by Rex Wockner
“They may not have popular or political support, but they deserve our support in safeguarding their fundamental human rights.”-Ban Ki-moon
At a special session of the United Nations’ Human Rights Council on Jan. 25 in Geneva, Secretary-General Ban Ki-moon called for an end to human rights violations based on sexual orientation and gender identity.
It was believed to be the first time that a secretary-general directly addressed an official U.N. body specifically on issues of sexual orientation and gender identity.
“We must reject persecution of people because of their sexual orientation or gender identity – who may be arrested, detained or executed for being lesbian, gay, bisexual or transgender,” Ban said. “They may not have popular or political support, but they deserve our support in safeguarding their fundamental human rights.”
“I understand that sexual orientation and gender identity raise sensitive cultural issues,” he added. “But cultural practice cannot justify any violation of human rights. Women’s treatment as second-class citizens has been justified, at times, as a ‘cultural practice.’ So has institutional racism and other forms of inhuman punishment. But that is merely an excuse. When our fellow humans are persecuted because of their sexual orientation or gender identity, we must speak out. That is what I am doing here, that is my consistent position. Human rights are human rights everywhere, for everyone.”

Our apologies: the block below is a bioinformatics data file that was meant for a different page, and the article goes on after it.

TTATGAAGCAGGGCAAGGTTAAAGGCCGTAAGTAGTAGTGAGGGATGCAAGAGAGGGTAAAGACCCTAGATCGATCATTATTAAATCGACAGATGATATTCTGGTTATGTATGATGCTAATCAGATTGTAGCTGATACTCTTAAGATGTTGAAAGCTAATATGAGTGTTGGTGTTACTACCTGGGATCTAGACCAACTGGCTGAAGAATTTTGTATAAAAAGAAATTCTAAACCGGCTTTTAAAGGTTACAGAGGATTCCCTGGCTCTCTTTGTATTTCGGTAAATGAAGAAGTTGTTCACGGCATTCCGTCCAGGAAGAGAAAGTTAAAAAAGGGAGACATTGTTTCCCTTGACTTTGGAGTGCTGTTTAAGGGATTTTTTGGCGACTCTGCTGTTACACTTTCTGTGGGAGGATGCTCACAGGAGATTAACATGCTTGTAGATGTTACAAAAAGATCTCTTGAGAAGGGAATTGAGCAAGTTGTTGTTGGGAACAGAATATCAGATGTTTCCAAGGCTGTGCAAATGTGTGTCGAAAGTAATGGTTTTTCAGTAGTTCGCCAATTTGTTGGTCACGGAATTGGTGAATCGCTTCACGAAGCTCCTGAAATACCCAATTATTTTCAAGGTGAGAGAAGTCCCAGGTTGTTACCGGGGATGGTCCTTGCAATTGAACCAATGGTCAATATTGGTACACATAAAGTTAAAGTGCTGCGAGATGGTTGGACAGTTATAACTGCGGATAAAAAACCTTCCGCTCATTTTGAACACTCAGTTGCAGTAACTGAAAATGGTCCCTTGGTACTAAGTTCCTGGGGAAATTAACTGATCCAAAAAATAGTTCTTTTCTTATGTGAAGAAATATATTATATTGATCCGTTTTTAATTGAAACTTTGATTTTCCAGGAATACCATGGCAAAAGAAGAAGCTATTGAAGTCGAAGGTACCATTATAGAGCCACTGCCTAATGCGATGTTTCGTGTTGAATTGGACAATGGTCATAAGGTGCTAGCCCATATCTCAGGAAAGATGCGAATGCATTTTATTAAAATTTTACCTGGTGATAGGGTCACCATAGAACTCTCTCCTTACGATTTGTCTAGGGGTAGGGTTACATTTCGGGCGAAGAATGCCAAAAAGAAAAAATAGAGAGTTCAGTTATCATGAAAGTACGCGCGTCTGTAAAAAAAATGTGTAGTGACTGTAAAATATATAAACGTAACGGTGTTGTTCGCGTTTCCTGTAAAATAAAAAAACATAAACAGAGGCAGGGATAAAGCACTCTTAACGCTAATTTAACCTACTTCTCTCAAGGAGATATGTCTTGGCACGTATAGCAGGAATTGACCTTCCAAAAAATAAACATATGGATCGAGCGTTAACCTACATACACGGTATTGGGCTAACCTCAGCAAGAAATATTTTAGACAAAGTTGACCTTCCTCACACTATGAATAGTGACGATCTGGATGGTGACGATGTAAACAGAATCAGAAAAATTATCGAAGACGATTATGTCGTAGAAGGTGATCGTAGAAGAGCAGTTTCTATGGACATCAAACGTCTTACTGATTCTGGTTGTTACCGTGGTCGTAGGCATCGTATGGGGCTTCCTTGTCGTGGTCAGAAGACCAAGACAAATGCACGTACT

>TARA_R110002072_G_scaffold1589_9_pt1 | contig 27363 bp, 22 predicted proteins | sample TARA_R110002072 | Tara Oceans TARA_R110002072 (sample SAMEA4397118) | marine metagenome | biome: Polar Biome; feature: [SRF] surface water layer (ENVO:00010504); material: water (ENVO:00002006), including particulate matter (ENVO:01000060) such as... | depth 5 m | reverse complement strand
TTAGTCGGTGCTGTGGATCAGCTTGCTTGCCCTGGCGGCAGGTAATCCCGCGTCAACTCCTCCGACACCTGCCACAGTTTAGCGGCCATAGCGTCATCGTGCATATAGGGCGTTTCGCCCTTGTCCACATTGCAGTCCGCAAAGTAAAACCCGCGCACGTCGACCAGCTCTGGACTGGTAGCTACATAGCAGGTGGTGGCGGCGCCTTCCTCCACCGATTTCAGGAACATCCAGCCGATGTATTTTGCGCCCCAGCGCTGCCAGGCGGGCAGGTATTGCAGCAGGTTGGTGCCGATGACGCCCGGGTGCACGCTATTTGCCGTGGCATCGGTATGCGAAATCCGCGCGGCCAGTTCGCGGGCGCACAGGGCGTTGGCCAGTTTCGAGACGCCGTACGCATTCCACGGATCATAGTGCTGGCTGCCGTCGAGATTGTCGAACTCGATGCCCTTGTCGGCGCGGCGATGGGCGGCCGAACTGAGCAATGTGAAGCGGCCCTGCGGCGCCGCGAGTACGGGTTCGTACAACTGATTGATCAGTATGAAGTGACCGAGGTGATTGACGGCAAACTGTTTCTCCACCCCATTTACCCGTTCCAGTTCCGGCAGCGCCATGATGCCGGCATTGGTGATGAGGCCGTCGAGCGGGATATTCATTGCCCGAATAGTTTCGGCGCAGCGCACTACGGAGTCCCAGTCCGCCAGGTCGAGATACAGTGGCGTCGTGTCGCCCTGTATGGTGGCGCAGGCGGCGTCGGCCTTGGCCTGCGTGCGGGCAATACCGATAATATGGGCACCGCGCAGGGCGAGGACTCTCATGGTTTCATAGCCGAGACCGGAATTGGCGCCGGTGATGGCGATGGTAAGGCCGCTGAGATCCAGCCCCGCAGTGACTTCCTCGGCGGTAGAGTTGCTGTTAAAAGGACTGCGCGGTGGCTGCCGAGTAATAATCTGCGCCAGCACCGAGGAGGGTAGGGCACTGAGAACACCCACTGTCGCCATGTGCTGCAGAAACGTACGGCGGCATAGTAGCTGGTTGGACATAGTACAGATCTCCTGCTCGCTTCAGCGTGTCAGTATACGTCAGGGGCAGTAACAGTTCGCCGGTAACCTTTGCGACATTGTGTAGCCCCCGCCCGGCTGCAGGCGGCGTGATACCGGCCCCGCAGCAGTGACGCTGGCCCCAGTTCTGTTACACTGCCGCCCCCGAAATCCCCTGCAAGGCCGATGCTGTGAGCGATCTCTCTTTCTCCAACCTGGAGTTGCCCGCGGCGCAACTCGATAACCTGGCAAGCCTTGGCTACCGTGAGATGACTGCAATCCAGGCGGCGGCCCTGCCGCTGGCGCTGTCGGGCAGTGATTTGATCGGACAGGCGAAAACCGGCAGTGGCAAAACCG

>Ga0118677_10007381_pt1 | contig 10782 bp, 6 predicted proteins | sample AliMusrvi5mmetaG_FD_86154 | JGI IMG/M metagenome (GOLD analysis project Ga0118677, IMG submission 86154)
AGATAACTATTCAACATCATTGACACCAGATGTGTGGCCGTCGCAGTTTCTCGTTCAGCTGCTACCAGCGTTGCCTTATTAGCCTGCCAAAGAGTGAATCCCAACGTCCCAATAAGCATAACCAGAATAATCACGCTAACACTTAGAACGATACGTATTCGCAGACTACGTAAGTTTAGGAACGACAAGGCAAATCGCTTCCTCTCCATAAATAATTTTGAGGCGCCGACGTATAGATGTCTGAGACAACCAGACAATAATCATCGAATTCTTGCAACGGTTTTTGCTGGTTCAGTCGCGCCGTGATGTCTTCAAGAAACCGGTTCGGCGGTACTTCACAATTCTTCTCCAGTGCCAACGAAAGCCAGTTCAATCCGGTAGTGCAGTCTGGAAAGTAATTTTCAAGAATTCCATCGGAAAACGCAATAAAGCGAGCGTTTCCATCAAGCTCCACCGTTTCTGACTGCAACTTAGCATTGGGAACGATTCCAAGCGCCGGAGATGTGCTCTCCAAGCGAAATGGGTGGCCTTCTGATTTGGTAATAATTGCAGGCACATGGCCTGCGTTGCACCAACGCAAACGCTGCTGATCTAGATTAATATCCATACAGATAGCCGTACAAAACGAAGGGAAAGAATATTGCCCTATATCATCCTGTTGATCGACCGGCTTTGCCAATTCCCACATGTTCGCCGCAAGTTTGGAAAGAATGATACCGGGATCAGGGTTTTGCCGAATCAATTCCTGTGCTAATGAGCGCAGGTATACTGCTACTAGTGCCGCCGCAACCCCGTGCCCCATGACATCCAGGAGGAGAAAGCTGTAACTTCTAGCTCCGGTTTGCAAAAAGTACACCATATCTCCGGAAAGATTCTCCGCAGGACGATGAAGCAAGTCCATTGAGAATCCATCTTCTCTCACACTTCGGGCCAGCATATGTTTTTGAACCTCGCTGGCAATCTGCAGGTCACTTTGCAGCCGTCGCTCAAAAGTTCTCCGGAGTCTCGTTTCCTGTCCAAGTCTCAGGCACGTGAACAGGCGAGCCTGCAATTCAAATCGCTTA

The council’s representative from Nigeria, Ositadinma Anaedu, was surprised by Ban’s statement.
“I must point out, Mr. Chair, that the (Africa) Group did not expect that the secretary-general would address these issues concerning lesbians, gays, bigender or indeed the issue of gender identity, as these issues have not been universally accepted,” Anaedu said. “While we strongly support that no individual or group should be discriminated against on the basis of their sexual orientation, (this) should not be used to impose on us or on the cultural ethos of everyone that have it, especially for us in Africa. It is also important to mention that we all equally accept the relationship inherent in that orientation and that it is unique and special, but it is not and will never be accepted as marriage, which is between a man and a woman.”